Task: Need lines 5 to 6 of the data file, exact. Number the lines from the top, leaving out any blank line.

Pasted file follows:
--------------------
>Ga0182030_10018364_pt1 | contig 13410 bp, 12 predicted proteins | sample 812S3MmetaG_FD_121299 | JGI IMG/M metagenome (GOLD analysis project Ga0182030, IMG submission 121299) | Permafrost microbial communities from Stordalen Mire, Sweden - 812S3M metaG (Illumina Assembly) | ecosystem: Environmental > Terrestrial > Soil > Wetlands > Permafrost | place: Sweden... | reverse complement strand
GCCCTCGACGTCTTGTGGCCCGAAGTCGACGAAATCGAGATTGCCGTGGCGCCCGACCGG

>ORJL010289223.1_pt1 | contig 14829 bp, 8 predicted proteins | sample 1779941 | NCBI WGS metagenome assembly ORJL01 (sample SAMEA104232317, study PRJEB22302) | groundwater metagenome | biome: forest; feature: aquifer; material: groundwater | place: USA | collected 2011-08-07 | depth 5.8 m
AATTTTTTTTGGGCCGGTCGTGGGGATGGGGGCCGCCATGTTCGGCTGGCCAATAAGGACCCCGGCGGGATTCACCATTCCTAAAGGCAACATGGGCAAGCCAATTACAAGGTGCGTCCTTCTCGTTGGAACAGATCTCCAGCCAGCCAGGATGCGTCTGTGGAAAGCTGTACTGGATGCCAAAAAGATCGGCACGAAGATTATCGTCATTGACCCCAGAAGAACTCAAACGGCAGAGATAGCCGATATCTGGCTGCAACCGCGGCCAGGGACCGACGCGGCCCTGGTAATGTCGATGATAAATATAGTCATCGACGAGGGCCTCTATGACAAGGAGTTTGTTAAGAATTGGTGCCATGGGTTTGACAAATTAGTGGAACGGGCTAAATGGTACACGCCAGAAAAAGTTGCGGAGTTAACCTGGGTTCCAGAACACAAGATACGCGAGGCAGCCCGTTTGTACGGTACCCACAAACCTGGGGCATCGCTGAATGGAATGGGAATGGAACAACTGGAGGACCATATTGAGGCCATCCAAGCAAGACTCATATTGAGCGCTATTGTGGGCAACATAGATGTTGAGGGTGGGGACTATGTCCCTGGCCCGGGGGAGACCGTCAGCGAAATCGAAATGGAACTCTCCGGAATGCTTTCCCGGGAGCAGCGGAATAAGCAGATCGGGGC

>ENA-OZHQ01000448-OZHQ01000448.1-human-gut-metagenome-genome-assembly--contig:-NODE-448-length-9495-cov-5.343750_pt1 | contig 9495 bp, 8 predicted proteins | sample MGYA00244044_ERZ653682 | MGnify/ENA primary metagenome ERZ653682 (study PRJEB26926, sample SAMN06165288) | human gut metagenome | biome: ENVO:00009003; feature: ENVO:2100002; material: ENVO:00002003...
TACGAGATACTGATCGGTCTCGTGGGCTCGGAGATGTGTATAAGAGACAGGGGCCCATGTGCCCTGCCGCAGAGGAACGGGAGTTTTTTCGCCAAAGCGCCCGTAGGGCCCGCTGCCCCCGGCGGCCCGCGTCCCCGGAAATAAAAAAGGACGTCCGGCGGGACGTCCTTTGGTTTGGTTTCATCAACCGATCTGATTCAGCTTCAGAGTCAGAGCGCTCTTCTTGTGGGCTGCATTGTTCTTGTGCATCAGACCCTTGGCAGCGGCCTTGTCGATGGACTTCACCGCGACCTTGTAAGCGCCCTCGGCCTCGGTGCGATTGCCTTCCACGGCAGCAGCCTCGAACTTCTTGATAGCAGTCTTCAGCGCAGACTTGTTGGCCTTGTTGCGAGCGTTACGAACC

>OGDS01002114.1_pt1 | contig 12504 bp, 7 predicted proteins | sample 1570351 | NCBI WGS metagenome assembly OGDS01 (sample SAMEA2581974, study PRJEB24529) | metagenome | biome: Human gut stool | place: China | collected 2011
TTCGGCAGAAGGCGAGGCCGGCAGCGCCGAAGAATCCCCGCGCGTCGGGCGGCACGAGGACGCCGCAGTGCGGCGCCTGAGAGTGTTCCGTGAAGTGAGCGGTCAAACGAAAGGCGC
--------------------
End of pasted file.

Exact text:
>ENA-OZHQ01000448-OZHQ01000448.1-human-gut-metagenome-genome-assembly--contig:-NODE-448-length-9495-cov-5.343750_pt1 | contig 9495 bp, 8 predicted proteins | sample MGYA00244044_ERZ653682 | MGnify/ENA primary metagenome ERZ653682 (study PRJEB26926, sample SAMN06165288) | human gut metagenome | biome: ENVO:00009003; feature: ENVO:2100002; material: ENVO:00002003...
TACGAGATACTGATCGGTCTCGTGGGCTCGGAGATGTGTATAAGAGACAGGGGCCCATGTGCCCTGCCGCAGAGGAACGGGAGTTTTTTCGCCAAAGCGCCCGTAGGGCCCGCTGCCCCCGGCGGCCCGCGTCCCCGGAAATAAAAAAGGACGTCCGGCGGGACGTCCTTTGGTTTGGTTTCATCAACCGATCTGATTCAGCTTCAGAGTCAGAGCGCTCTTCTTGTGGGCTGCATTGTTCTTGTGCATCAGACCCTTGGCAGCGGCCTTGTCGATGGACTTCACCGCGACCTTGTAAGCGCCCTCGGCCTCGGTGCGATTGCCTTCCACGGCAGCAGCCTCGAACTTCTTGATAGCAGTCTTCAGCGCAGACTTGTTGGCCTTGTTGCGAGCGTTACGAACC